Read about Evan’s transition into his second year of service with Energy Corps:
When I made the decision to move to Helena, MT from Little Rock, AR to serve a second term with Energy Corps I did so with the belief that the similarities in work would be relatively minor, if not entirely nonexistent. After all, I’d be going from educating individuals about the benefits of home energy efficiency to doing energy use analysis for the Montana Department of Environmental Quality (DEQ). For whatever reason, I couldn’t see how those two positions could overlap beyond their general focus on energy. As it turns out, in the first two months of my time here at the DEQ I have found myself leaning heavily upon the skills that I developed in the 11 months prior.
As I mentioned earlier though, I certainly did not expect for that to be the case. When I interviewed for this position, my impression was that most of what I would be doing would be very high-level, macro-focused work. And by and large that’s turned out to be the case. Over the past couple of months I have built, edited, and organized so many different spreadsheets that I’m fairly certain the excel grid has been forever burned into my eyes. When I compare that to what I was doing in Arkansas (meeting with homeowners one-on-one, performing deep dives into individual energy needs, speaking with electric cooperative members about their highly localized energy needs, etc.) the two positions seem on the surface as though they couldn’t be more different. In retrospect, I really should have gone back and read some of my own writing.
Somewhere in between Little Rock and Helena, I managed to forget that data, in and of itself, is worthless. Now, before I go on, there’s something that you need to understand about me: I absolutely love data in just about any and every form. It’s why I’ve used a FitBit religiously since I received one as a gift a few years ago. It’s why I’ve rated over 800 movies on IMDB. It’s why I have a budget record on my laptop so thorough and complete that most German accountants would consider it excessive. So please understand that when I say that data on its own is worthless, I do so in spite of the considerable amount of distress it causes me. Instead, what’s important is the narrative that that data supports and that’s a fact that’s true regardless of whether or not your audience is a handful of cooperative members, or the entirety of the Montana State Legislature.
That particular lesson was one which was hard taught in my various interactions with the people of Arkansas (most especially so in my visits with high school students). Ultimately, I came to the earlier realization that almost nobody wants to be presented with just the data. That in order to get someone to care, they need to be presented with a story which is then supported by statistics and facts and all other kinds of evidence. However naively, I assumed that that simple (yet enormously important) truth would change when dealing with state government and large groups of people. I envisioned groups of analysts and economists such as myself all doing our best Sgt. Joe Friday’s and imploring “just the facts.”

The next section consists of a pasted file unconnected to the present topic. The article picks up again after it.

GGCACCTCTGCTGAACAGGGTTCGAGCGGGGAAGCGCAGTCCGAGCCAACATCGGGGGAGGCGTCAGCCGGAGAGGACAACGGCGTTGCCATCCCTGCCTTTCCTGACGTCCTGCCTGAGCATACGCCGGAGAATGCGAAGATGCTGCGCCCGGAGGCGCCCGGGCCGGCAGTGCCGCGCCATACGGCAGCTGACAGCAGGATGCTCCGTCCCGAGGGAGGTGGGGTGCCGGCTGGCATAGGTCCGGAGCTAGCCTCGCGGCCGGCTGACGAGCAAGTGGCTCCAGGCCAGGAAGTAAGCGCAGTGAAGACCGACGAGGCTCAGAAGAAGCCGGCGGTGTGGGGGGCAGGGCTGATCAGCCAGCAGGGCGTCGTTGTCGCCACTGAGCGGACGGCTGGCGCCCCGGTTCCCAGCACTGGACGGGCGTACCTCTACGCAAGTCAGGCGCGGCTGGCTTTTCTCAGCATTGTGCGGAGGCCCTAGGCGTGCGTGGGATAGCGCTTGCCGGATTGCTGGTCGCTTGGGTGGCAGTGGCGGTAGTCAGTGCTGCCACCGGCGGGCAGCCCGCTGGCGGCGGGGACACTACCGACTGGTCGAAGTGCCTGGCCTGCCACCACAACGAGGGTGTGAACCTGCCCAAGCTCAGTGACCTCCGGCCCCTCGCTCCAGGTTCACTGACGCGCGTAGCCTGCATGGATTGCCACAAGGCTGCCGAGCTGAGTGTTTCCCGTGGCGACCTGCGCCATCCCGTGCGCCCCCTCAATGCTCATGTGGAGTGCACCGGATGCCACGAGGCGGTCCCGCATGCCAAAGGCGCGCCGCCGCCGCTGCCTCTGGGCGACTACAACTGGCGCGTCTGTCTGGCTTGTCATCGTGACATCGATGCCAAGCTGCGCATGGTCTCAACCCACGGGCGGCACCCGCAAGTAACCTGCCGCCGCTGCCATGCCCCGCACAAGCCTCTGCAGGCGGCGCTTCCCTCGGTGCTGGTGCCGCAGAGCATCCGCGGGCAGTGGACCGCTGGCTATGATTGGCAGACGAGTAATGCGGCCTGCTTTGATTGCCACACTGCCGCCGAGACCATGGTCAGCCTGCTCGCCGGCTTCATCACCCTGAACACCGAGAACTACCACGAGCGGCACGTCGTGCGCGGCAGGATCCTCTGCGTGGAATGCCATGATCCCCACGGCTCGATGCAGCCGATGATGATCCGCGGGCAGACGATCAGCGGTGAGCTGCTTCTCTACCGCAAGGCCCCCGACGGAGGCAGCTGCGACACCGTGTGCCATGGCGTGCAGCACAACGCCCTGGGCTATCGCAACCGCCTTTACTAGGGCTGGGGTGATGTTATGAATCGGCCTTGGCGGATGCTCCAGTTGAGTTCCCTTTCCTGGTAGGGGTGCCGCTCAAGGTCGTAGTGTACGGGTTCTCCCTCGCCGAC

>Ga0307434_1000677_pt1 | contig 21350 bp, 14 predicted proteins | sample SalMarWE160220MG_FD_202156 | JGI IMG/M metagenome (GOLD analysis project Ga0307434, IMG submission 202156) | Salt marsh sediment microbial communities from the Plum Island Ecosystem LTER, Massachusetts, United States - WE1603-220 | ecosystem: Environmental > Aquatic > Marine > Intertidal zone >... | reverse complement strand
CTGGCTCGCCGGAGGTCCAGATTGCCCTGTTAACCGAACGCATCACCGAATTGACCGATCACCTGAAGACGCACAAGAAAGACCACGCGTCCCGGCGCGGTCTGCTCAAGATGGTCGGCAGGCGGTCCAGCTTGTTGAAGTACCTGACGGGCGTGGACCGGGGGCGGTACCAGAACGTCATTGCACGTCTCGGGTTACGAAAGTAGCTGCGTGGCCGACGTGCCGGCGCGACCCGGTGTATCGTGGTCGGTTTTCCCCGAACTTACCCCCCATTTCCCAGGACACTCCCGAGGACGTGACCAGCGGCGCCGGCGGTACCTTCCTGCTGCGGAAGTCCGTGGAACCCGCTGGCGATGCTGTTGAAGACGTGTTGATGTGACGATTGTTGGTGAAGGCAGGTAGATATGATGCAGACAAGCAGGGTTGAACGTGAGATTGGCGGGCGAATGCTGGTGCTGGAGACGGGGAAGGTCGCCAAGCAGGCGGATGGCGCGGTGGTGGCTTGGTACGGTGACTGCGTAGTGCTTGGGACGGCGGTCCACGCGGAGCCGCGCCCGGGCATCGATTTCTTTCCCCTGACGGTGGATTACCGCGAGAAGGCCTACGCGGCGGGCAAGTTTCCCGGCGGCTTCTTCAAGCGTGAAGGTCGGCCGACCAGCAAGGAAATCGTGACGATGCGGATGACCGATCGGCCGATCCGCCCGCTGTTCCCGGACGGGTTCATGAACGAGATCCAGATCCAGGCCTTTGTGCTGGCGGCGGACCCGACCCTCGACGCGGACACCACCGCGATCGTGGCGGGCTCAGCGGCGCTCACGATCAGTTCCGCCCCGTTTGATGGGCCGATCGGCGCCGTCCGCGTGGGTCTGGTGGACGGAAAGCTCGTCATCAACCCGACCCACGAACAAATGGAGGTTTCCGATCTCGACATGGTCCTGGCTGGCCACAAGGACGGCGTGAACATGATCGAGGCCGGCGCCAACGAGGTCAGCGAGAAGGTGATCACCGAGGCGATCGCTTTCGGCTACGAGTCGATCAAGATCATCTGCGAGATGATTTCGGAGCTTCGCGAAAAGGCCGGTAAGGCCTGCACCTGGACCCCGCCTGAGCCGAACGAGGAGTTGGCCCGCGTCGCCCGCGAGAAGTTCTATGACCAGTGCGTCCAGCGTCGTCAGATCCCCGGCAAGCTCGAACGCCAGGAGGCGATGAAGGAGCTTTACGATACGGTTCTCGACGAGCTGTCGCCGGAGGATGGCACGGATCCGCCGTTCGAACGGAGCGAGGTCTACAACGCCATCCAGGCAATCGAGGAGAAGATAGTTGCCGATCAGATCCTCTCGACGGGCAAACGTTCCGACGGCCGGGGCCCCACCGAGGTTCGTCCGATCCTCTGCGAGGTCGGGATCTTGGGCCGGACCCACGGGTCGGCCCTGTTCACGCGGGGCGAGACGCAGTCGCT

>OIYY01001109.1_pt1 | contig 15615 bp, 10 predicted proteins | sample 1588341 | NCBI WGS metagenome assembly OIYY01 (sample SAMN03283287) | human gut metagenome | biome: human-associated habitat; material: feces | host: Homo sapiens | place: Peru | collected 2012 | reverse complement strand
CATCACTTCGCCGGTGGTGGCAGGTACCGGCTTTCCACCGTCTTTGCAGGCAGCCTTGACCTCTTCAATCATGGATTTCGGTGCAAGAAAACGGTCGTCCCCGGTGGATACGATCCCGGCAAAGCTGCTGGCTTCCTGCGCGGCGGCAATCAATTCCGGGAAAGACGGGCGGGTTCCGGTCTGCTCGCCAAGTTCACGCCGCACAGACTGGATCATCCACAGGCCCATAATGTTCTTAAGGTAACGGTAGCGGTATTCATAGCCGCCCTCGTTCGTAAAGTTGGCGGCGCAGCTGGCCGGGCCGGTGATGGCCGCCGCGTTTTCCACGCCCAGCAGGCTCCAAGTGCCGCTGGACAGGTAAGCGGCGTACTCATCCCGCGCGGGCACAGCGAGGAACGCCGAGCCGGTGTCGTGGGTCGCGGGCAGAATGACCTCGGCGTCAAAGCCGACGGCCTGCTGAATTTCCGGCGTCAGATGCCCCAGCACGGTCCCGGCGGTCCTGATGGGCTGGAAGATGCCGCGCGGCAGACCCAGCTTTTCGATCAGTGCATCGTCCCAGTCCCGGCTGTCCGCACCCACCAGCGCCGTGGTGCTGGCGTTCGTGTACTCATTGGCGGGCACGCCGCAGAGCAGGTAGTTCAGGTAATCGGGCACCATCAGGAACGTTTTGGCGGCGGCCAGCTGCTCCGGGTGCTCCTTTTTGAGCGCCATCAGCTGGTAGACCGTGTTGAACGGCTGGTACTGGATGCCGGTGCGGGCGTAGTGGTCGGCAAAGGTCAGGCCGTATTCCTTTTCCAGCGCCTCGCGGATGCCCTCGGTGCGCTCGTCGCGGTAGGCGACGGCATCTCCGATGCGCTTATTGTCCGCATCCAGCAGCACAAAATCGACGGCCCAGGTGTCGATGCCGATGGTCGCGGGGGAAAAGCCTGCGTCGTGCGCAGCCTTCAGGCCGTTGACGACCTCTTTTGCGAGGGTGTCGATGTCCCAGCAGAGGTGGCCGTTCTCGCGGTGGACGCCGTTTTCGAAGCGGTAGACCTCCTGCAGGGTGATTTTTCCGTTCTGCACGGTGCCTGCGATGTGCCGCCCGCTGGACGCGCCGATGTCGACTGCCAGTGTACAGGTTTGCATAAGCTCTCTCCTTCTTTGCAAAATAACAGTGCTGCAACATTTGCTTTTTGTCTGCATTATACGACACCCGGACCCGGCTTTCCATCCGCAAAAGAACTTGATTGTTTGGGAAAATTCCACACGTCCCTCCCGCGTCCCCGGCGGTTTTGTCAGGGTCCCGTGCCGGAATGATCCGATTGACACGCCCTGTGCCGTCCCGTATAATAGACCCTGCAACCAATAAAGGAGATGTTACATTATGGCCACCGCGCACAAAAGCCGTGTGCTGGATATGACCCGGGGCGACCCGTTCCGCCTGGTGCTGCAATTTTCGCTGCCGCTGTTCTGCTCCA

So imagine my surprise when I went to open my first spreadsheet for documenting energy usage for the State Building Energy Conservation Program (SBECP) and in great big letters at the top of the file are the words “ENERGY NARRATIVE”. It was in that moment that I realized just how wrong I had been about the work that I would be doing here. More importantly though perhaps, that was the moment that I realized that even though this is my first position working extensively with data as a (alleged) professional, at the end of the day, every past experience I’ve had whether it be in sales, or communication, or in energy advocacy is just as important to the work that I will be doing over the next year as my ability to construct and analyze a kickass Excel document.
Evan Harper graduated from Austin College in Sherman, TX with a BA in Economics and a Minor in Mathematics in 2014, after which he spent a year at the London School of Economics. Prior to joining Energy Corps, Evan researched how power dynamics affect pollution rates. Evan completed his first Energy Corps term in August on 2015 with the Ouachita Electric Cooperative Corporation in Little Rock, Arkansas in a program promoting improved energy efficiency through home energy retrofits and investments. This program year, Evan is serving with the Montana Department of Environmental Quality analyzing energy data and educating stakeholders on energy codes.